Elinor Watson Bell, age 91, of Wayzata, died at home, on October 16, after a long battle with Parkinson's disease. Preceded in death by her parents, James Alfred and Lucia Louise (Lulu) Watson; her brothers, Cecil Watson and Leland Watson; her first husband, Dr. Porter Madeira Hoidale and her second husband, James Ford Bell, Jr. Also preceded in death by dear friends Elly Phillips, Detta Clifford, Phebe Kobbe, Julia Denecke, and Alice Carlson. Survived by her brother James A. Watson and wife Ann; sons Kevin Hoidale, Ford Bell (Amy); and Cecil Bell (Heather); daughter Louise Reinhardt (Harry); stepsons Peter B. Bell and James Ford Bell, III; and 14 grandchildren. She is also survived by many nieces and nephews, including her birthday-mate, Lucia Watson. An accomplished pianist and a passionate advocate for music education, Elinor Bell received her B.A. from the University of Minnesota in 1933 and also spent time studying music in Munich, where she lived for 2 years in the early 1930s. She returned to study piano performance with Guy Maier at Ann Arbor, and went on to earn her M.A. in piano in 1947 at Hamline, studying under Austrian composer Ernst Krenek. She gave recitals for many years, specializing in the repertoire for two pianos and four hands at one piano. She is survived by her piano partner of 40 years, Martha Ivory. A lifelong volunteer on behalf of music, she served on the boards of the Minnesota Orchestral Association, the St. Paul Chamber Orchestra, and MacPhail Center for the Arts. She worked for many years on behalf of a separate school of music at the University of Minnesota, and after the school was established continued her strong advocacy in support of a new performance hall for the School. She served on the advisory board for the University of Minnesota School of Music and in 2000 the Elinor Watson Bell Piano Fellowship was initiated with funds provided by family members and the University of Minnesota. She was also a volunteer on behalf of the Schubert Club and Young Peoples Symphony. In the mid-1990s, Elinor Bell established the Belford Series, where she invited small non-profit organizations to hold receptions at her home, Belford. Organizations were able to invite donors or prospective donors to events where they could learn more about the work of the organization and expand their base of supporters. More than two dozen community organizations were able to host teas, dinners, or dessert receptions at Belford. Invariably, music was part of the event. In May 2001, principals of the Minnesota Orchestra performed her favorite work of music, the Schubert Octet, in the living room at Belford in honor of her 90th birthday. She was a longtime member of the Woodhill Country Club and Minneapolis Club, and was for 30 years a member of the Jupiter Island Club in Hobe Sound, Florida, where she and her second husband, James Ford Bell, Jr., maintained a winter home. She also loved her cabin on Little Berry Island, Rainy Lake, where she first went with her family in 1930. Throughout her life, Elinor Bell was a passionate advocate for music education and for community access to music. The date of a memorial service to celebrate her life will be announced later. The family requests that memorials be directed to MacPhail Center for the Arts or to the Elinor Watson Bell Piano Fellowship Fund at the School of Music, University of Minnesota.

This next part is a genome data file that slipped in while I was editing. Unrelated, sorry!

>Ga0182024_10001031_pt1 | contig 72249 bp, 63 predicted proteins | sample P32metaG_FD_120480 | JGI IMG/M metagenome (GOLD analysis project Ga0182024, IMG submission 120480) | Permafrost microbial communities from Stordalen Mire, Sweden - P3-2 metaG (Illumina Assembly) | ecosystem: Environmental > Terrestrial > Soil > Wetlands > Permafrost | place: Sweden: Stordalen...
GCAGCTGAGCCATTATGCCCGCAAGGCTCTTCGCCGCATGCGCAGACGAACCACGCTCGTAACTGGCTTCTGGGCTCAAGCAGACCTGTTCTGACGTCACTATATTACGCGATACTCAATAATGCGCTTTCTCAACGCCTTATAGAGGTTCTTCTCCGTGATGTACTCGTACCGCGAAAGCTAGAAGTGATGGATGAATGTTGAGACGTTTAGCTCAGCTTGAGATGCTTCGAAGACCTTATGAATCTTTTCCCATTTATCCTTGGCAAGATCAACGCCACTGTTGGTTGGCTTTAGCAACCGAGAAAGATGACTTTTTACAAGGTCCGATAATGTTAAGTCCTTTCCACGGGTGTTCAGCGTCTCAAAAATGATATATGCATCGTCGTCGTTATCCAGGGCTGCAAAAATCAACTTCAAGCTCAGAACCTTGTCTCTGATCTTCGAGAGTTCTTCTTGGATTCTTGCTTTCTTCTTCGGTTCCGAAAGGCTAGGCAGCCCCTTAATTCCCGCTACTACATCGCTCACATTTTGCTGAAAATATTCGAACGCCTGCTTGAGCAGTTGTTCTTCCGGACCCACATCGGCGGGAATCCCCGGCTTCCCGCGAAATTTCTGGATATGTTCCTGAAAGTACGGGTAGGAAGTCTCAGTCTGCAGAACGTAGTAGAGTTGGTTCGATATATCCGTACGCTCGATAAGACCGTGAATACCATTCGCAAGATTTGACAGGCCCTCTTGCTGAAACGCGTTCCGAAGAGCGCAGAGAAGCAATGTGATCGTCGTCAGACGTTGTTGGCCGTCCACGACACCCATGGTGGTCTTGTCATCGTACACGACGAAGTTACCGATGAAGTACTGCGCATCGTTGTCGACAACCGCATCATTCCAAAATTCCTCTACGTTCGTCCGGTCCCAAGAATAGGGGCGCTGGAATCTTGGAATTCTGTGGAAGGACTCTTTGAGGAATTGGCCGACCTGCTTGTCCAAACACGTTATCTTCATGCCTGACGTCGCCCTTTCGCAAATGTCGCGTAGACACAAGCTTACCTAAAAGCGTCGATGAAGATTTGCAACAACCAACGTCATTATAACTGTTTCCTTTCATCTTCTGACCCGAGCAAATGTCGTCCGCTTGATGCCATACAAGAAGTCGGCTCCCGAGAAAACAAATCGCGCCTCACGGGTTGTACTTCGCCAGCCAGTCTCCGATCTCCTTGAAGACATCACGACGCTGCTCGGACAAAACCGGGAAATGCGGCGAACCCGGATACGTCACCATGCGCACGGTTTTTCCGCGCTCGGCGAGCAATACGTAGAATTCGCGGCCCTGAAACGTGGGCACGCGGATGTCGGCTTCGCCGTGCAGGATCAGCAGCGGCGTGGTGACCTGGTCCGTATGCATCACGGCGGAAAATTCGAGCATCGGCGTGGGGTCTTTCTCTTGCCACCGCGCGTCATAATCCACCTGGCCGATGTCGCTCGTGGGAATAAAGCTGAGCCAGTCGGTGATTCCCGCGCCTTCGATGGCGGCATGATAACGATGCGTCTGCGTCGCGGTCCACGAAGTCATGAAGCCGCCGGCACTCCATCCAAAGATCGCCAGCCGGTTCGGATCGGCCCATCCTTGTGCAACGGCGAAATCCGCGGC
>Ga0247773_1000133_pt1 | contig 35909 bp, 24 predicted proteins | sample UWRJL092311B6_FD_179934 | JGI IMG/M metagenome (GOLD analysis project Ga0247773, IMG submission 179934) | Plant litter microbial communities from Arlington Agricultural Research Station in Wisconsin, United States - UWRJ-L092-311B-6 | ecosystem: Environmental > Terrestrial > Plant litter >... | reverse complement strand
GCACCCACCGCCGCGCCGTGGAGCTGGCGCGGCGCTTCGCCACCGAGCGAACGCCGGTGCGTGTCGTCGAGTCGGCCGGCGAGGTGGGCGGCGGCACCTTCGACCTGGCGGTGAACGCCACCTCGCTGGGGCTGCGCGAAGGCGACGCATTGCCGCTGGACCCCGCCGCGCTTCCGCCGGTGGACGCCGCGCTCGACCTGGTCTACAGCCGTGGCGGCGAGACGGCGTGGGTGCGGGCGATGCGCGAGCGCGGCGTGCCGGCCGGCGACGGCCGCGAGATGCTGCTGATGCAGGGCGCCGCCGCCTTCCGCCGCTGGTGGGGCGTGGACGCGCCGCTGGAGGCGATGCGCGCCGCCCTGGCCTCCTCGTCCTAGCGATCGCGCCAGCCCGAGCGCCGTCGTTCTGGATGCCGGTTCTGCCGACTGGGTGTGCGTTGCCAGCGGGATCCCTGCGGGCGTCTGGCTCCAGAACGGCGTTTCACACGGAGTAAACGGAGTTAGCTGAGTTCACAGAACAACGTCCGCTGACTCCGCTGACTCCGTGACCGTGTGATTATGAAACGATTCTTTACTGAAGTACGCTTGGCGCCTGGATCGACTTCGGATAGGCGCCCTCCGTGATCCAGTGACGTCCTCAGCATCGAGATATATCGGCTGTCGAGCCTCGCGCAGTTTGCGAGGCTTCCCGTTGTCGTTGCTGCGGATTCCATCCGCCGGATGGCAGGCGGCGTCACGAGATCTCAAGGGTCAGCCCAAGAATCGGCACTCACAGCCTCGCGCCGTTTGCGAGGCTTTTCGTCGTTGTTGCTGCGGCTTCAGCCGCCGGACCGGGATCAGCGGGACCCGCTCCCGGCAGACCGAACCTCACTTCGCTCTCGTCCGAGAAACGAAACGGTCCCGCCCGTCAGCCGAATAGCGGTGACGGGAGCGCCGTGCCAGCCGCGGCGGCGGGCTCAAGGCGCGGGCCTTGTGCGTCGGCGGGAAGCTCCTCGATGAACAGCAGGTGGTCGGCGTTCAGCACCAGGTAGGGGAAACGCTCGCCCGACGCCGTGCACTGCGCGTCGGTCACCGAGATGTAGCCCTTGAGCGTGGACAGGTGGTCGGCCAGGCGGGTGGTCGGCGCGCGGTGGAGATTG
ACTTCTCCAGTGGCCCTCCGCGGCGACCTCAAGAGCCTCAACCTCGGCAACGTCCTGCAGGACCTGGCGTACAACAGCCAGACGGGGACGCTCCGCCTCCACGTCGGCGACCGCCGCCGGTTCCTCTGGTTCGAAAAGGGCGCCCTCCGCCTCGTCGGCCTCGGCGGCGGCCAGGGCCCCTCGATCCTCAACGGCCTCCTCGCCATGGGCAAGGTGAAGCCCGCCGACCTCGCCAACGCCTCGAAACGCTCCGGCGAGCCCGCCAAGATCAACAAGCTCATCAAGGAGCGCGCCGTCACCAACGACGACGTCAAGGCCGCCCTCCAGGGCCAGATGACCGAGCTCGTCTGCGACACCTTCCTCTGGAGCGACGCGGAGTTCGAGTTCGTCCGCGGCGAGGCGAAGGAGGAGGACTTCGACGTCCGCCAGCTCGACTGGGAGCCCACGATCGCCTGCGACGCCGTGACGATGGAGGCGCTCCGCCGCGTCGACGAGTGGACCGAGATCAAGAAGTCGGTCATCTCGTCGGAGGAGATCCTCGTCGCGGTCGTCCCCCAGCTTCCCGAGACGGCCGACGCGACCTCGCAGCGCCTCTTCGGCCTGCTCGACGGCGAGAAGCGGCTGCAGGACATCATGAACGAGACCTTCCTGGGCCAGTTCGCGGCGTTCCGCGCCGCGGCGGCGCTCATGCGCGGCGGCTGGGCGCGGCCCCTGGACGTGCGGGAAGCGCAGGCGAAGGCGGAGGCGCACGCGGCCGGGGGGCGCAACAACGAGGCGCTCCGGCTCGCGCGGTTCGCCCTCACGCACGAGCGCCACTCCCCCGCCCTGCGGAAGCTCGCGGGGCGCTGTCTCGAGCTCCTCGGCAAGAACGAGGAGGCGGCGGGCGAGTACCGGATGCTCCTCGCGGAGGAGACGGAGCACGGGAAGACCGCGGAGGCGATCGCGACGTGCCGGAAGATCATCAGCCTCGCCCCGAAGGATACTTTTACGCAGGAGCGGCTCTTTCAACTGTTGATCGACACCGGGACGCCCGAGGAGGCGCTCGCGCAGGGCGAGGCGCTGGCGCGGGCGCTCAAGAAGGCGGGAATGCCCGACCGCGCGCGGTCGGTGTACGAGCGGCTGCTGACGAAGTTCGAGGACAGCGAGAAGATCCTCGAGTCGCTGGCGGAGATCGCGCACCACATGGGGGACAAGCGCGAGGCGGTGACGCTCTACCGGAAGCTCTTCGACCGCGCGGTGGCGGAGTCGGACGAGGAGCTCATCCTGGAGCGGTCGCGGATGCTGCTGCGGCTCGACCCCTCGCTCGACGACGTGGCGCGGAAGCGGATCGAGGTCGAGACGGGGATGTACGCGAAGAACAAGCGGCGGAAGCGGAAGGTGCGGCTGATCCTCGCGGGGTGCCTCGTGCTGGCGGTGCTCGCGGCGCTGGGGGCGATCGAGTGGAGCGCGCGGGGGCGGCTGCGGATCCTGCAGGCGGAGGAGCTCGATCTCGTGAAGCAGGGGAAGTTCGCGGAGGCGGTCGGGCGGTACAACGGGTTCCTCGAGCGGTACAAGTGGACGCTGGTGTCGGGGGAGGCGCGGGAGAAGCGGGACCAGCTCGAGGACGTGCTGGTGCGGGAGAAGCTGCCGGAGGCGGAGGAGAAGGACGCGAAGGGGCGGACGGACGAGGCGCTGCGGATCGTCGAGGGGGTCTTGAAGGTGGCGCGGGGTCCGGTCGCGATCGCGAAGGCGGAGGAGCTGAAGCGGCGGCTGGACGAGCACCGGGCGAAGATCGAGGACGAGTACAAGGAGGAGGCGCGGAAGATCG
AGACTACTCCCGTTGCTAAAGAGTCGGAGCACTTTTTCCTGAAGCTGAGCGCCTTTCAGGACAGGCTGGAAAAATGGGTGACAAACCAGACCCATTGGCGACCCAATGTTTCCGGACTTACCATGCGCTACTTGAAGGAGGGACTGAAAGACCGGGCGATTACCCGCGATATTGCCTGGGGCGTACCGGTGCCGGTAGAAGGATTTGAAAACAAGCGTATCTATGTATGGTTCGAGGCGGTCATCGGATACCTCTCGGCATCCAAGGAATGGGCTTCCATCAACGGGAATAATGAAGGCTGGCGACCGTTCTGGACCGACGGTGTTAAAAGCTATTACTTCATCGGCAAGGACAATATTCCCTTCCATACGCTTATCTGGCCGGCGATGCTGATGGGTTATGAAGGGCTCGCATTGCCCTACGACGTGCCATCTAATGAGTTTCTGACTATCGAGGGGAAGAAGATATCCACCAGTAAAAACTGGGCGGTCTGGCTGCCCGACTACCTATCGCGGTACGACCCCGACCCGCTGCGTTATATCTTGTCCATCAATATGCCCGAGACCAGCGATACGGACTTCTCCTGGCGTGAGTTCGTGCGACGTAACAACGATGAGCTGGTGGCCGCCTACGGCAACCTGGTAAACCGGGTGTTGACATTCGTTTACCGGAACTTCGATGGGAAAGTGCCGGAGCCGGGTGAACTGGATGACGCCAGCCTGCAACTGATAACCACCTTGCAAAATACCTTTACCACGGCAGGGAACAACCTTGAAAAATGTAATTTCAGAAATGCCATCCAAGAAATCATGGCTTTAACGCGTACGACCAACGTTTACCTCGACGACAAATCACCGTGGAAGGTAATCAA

Published on October 17, 2002

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